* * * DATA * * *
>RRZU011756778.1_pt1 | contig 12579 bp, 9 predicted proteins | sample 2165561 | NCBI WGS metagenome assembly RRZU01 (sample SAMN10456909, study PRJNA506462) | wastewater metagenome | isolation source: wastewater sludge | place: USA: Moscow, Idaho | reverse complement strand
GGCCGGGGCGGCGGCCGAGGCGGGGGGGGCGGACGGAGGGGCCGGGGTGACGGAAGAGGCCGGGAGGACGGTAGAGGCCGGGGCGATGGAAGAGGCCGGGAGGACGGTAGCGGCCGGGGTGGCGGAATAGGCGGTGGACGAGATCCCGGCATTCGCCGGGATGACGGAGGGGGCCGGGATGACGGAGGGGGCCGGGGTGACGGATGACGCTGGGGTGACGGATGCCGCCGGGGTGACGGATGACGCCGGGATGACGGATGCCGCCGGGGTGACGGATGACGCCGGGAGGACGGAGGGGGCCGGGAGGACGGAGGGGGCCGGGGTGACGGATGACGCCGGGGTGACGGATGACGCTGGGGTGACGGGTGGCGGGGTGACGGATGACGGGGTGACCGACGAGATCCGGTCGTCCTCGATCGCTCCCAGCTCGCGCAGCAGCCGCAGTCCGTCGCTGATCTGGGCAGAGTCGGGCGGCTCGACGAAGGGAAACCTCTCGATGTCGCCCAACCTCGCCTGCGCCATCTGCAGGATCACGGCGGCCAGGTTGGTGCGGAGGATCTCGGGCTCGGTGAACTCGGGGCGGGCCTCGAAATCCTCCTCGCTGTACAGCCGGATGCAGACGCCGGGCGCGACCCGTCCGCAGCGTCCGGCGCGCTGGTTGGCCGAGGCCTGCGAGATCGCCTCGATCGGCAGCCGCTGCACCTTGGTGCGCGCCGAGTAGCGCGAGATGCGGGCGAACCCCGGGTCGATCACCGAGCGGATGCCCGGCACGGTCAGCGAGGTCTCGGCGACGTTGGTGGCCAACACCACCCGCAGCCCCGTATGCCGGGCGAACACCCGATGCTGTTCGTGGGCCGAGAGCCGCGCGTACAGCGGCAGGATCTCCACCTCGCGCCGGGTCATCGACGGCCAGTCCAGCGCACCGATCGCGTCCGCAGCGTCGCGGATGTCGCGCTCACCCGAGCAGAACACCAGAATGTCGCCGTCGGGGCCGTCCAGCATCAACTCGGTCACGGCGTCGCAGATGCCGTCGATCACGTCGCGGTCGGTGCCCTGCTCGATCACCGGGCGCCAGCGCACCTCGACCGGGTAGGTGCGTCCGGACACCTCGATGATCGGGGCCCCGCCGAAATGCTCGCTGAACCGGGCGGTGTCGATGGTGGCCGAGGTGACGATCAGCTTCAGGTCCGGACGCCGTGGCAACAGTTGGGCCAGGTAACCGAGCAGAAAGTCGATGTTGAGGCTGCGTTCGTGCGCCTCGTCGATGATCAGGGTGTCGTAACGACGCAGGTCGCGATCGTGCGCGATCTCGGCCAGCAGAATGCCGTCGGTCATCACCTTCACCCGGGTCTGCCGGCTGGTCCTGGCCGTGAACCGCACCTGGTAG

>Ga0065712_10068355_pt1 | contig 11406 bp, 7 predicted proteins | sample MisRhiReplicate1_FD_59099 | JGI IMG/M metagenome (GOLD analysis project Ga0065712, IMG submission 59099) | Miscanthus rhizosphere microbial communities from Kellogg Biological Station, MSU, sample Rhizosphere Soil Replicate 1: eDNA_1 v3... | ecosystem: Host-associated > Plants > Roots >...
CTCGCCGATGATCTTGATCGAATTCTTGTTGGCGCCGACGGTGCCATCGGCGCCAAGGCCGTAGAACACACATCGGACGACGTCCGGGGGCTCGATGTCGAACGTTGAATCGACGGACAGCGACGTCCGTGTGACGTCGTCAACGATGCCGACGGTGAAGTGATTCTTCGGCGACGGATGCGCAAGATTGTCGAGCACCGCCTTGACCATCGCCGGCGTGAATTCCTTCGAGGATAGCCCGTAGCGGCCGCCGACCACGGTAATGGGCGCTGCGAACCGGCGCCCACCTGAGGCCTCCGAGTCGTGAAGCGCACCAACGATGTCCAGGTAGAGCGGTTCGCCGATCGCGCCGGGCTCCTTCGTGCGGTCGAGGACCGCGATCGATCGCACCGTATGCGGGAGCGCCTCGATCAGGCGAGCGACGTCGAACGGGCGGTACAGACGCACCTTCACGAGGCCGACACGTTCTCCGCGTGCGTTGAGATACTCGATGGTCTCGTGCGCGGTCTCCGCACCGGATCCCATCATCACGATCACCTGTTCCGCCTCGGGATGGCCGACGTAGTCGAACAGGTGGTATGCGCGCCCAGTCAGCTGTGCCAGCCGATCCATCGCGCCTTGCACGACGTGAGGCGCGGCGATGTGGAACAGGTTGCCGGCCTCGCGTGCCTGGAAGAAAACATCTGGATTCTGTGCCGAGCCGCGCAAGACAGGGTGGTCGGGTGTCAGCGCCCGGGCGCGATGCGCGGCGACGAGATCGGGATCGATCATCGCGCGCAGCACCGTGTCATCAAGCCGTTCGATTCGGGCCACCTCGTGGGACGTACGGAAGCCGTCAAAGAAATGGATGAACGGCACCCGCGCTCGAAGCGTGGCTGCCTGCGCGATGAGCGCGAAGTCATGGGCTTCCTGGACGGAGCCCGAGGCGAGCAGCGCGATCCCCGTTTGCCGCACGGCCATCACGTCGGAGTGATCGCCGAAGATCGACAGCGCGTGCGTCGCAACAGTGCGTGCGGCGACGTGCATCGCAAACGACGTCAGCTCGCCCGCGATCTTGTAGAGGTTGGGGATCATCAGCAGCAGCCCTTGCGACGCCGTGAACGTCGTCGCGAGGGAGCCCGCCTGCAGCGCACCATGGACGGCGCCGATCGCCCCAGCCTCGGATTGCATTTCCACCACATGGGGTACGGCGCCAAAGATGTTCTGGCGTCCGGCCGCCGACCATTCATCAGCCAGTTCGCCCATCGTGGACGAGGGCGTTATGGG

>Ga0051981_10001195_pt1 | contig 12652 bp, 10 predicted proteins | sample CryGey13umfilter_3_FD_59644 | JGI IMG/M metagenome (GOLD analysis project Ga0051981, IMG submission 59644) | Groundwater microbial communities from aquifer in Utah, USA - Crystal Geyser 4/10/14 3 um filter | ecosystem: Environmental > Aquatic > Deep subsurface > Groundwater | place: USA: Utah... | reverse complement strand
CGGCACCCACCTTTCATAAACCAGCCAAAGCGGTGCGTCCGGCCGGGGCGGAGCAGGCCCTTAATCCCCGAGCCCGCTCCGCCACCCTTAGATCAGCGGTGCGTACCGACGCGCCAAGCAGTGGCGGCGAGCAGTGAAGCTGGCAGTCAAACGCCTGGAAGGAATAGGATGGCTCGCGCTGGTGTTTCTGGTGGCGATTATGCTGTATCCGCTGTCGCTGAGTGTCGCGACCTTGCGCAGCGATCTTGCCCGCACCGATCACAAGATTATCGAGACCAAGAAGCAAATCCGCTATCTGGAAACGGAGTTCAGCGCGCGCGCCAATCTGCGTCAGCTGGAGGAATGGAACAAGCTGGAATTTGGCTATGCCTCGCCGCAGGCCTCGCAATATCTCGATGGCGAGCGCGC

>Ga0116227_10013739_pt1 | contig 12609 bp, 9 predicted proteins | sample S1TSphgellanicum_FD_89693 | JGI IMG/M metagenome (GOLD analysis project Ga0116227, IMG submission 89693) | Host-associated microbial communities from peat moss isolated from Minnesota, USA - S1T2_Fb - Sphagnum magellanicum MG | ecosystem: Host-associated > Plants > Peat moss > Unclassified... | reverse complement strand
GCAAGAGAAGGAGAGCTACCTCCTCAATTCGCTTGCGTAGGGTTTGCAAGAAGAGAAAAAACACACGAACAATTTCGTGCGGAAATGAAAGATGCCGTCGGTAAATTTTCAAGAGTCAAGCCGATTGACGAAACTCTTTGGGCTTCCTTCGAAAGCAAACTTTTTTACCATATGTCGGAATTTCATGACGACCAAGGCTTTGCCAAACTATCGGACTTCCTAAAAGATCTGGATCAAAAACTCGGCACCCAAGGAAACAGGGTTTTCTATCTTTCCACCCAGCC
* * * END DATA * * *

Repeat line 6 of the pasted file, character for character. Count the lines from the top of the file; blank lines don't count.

CGGCACCCACCTTTCATAAACCAGCCAAAGCGGTGCGTCCGGCCGGGGCGGAGCAGGCCCTTAATCCCCGAGCCCGCTCCGCCACCCTTAGATCAGCGGTGCGTACCGACGCGCCAAGCAGTGGCGGCGAGCAGTGAAGCTGGCAGTCAAACGCCTGGAAGGAATAGGATGGCTCGCGCTGGTGTTTCTGGTGGCGATTATGCTGTATCCGCTGTCGCTGAGTGTCGCGACCTTGCGCAGCGATCTTGCCCGCACCGATCACAAGATTATCGAGACCAAGAAGCAAATCCGCTATCTGGAAACGGAGTTCAGCGCGCGCGCCAATCTGCGTCAGCTGGAGGAATGGAACAAGCTGGAATTTGGCTATGCCTCGCCGCAGGCCTCGCAATATCTCGATGGCGAGCGCGC